Omari Hardwick returns next month in Starz’s Power. He discusses how this was the show for him and what it’s like to work with Curtis “50 Cent” Jackson.
You started off in athletics.
I did. I didn’t start off in it in the sense that it was connected to acting professionally. I was a college football player and then worked out for the NFL on the development squad for the Chargers. Then I got cut. I am sporty and that’s still in me, but I was this weird, artsy athlete. It was in my junior year at the University of Georgia that I went hard.
I had an interest in high school, but I was a 4-sport athlete playing football, baseball, basketball, and track. I was moonlighting track during baseball season. I was heavily into it. When I got cut from the league, I thought about going into broadcast or working on Headline News and working for a sports network, but I went for acting. I thought if I’m going to do it, I’m going to go for broke.
Here we are talking about Power. How did it happen?
I was trying to figure out my career and the stagnation. There was a gravitas towards the artistic side in any character that I read. I was on a show before. I was OK being number two on the call sheet. With the responsibility of being number one, I was shying away from that. We were on the brink of trying to figure that out, whether it was my own issue and if I had a dark cloud over me or whether it wasn’t my time yet. Plus, it was the industry.
On the day of the meeting for Power. I read it and thought, “Nah.” I was also doing a Trayvon Martin PSA, and my pitbull was being put to sleep. I had all these great personalities speaking on this PSA, and I wasn’t in the right space. I thought it could be really ostentatious or it could be really bad. We went on a family vacation after I said no. After landing, my wife asked about the meeting. My manager called and said the powers that be didn’t take no for it. I had the meeting and within ten minutes, I knew I was on board. I went through the whole audition process. I worked for it. Curtis and I had a two-hour conversation, and here we are. I was on board once I talked to Courtney Kemp. Curtis was the cherry on the top.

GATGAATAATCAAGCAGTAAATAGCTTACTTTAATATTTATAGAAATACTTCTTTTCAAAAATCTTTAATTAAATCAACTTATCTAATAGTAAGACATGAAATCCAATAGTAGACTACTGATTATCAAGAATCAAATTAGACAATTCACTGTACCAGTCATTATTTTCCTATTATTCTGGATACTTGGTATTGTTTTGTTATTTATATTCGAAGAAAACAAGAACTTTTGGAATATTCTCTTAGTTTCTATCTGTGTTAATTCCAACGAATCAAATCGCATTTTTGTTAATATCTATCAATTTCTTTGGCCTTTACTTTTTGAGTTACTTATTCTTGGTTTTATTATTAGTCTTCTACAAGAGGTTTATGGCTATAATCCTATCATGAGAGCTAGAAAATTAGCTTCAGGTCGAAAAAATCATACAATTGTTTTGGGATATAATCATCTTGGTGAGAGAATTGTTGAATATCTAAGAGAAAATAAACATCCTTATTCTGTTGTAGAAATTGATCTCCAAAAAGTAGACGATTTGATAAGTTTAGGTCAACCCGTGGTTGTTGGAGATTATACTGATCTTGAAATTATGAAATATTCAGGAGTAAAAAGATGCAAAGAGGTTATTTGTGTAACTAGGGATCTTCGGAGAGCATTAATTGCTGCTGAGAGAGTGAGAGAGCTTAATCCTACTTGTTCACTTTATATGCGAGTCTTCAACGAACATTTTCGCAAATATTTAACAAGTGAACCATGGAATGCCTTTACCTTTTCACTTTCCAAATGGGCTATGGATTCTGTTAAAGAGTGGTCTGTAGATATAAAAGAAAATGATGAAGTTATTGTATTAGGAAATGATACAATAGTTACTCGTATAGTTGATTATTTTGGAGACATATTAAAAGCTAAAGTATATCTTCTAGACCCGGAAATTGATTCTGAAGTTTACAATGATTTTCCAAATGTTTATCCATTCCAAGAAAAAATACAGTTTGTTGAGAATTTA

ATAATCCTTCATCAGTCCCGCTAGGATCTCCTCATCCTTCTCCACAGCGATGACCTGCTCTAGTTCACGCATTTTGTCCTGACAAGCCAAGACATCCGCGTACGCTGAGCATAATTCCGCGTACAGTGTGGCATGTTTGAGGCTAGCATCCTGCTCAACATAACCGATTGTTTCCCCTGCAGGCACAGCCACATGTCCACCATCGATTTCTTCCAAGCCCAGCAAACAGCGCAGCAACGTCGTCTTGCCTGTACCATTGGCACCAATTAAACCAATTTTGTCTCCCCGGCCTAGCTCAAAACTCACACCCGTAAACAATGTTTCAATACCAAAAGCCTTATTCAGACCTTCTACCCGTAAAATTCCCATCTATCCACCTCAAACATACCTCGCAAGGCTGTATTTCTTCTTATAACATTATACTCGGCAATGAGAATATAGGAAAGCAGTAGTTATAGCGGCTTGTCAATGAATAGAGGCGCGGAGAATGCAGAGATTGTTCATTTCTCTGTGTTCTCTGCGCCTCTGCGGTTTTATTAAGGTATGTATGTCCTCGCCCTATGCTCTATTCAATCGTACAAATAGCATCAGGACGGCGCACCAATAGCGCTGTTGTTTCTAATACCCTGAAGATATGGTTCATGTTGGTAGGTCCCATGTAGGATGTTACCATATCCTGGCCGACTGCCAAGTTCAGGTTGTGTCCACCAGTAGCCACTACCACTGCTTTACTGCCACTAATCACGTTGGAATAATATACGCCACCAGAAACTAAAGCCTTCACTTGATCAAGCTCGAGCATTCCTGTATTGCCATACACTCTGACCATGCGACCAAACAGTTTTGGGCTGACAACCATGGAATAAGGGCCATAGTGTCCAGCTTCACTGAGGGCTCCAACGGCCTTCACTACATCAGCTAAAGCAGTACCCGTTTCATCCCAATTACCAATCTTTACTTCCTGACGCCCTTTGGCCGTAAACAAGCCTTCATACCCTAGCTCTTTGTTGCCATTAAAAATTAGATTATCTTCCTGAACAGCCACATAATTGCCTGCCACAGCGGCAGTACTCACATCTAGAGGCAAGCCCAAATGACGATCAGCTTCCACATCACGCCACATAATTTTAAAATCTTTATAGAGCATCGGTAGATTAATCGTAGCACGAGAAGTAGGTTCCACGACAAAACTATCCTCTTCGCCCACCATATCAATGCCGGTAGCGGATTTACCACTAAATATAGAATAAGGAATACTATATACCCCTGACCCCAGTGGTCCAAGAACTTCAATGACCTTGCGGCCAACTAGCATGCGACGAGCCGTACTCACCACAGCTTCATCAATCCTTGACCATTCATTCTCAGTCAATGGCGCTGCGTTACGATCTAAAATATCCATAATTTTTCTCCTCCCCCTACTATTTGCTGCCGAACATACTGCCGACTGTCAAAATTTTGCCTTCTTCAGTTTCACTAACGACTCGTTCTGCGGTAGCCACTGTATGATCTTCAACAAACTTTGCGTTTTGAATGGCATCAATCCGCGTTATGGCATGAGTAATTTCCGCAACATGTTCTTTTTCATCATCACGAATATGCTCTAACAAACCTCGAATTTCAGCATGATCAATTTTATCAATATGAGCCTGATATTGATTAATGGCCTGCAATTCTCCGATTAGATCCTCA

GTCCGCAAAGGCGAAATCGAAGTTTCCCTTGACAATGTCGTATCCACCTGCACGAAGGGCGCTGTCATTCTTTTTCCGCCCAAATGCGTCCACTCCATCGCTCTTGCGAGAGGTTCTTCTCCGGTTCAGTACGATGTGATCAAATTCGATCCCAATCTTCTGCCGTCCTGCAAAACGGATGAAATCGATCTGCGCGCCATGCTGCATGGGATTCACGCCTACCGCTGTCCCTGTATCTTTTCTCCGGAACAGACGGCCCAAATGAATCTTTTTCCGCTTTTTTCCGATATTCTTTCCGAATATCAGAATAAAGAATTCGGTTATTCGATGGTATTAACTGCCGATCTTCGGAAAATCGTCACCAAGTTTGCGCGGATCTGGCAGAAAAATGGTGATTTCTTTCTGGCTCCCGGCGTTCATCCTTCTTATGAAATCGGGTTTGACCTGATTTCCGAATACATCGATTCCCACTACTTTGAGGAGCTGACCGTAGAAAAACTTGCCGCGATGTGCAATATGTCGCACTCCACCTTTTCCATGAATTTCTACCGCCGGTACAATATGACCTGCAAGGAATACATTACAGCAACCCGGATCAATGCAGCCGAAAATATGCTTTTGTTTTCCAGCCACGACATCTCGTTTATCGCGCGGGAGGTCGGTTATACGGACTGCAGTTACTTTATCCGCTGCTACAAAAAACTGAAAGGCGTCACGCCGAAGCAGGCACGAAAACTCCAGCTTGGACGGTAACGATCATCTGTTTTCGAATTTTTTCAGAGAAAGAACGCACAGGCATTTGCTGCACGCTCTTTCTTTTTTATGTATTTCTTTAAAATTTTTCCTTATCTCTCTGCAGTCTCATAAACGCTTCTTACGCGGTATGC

There were so many highlights across the seasons. Let’s talk about the showdown between Ghost and Kanan in Season 2.
I’ve never been asked that. Curtis was in method, and he never knew he was in method. It’s a talent that’s found in the best of method actors. If you think of method actors, you think of Robert DeNiro or Daniel Day-Lewis and countless others. I mix and match it, I never try to go full method because I think you miss life. You miss smelling the roses on the side. There might be a great conversation in the makeup trailer that you could use for work. If you’re too method, you’ll shut that conversation off.
Curtis and I are like brothers. He wasn’t talking to me a lot. I could decipher he was shying away because Kanan was not supposed to be in any kind of accordance. So, by the time that showdown came that you mention, he was so primed and focused. I’d never seen him so focused like that before. We are both very physical actors, and we didn’t want anyone to do the stunts. We did our own stunts, and I came away with a little tear in my left knee. By the time we were done we were so worn out, it was a 12-hour day. I had the surgery two months later. He was crazy focused, and I think he has been with his work as an actor. I was proud of that scene.